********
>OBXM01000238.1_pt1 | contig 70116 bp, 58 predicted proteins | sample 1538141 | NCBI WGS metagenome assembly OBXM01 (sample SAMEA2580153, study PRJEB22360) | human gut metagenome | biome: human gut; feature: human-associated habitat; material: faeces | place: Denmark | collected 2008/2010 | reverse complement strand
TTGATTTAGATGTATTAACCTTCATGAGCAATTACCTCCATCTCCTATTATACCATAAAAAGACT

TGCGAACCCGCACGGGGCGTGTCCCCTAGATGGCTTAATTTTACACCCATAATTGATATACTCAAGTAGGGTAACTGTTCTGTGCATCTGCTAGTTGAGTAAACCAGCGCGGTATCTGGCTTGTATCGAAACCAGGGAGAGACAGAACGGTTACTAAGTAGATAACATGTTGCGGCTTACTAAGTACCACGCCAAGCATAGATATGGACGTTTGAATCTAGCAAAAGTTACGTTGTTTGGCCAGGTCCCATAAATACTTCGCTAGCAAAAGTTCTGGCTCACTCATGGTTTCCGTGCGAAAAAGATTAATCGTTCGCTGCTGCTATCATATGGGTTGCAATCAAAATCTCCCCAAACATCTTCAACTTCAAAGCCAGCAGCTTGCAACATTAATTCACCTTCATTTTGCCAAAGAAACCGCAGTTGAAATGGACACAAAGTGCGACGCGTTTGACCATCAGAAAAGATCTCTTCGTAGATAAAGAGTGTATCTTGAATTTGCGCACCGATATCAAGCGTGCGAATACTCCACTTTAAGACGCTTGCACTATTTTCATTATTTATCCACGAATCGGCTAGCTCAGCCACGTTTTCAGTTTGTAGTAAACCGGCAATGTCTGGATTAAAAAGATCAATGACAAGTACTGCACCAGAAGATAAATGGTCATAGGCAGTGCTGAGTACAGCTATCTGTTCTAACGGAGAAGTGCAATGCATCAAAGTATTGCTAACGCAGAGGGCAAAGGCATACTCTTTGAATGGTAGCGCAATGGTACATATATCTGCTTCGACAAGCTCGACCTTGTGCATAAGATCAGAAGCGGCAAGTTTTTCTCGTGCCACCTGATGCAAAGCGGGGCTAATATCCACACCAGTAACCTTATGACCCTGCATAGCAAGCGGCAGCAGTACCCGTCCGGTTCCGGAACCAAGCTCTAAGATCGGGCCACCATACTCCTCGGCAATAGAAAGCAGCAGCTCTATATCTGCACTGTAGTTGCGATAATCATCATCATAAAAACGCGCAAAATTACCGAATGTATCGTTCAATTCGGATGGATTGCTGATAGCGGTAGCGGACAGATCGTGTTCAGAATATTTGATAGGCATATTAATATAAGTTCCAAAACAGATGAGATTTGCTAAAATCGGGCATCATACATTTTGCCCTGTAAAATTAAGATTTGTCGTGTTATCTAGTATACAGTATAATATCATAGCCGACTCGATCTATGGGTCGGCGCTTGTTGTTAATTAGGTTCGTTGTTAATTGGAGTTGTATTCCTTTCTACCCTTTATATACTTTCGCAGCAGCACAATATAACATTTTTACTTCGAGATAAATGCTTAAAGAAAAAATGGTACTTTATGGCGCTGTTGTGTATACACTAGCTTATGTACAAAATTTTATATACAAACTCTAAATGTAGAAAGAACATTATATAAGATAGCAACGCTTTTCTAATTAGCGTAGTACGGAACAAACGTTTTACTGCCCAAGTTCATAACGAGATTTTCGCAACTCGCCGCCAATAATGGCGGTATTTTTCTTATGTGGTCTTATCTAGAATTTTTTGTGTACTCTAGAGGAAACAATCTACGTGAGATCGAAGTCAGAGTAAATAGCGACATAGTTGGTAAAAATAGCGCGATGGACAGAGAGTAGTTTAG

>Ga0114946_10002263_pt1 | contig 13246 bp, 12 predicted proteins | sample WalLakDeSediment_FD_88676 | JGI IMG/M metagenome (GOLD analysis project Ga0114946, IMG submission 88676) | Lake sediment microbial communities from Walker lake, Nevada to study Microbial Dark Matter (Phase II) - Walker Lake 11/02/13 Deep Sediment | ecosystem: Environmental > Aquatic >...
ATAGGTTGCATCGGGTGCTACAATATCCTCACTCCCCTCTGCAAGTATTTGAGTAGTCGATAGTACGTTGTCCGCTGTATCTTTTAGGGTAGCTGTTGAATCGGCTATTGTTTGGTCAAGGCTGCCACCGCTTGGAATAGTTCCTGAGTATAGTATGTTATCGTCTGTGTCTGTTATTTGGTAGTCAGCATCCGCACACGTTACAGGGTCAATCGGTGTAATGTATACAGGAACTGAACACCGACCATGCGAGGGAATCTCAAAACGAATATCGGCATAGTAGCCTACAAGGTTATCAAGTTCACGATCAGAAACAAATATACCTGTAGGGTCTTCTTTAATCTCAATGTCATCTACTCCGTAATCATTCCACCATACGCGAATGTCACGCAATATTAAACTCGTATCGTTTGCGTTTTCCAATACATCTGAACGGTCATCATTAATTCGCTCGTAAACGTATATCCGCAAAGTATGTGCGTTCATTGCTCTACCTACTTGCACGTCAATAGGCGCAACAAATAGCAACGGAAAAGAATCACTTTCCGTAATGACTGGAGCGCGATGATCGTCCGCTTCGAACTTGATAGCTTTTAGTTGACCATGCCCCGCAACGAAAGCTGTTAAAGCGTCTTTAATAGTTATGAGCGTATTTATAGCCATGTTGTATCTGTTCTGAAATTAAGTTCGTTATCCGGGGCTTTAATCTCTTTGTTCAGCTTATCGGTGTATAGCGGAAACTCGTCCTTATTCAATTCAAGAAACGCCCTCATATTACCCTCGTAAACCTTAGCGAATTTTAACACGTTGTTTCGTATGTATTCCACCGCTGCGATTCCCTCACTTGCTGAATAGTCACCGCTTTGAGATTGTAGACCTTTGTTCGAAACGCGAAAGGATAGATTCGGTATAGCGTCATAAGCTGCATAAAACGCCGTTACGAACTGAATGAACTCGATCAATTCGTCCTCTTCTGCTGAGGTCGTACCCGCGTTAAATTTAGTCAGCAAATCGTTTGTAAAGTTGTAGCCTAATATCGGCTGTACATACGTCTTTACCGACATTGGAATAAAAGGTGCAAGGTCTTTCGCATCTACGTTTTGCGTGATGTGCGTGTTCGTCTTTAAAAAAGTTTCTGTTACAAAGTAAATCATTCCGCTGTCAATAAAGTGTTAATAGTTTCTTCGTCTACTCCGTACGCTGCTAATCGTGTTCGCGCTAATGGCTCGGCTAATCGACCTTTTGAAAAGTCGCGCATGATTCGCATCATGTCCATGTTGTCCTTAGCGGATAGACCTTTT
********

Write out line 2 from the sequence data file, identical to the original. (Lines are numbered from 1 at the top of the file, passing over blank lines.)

TTGATTTAGATGTATTAACCTTCATGAGCAATTACCTCCATCTCCTATTATACCATAAAAAGACT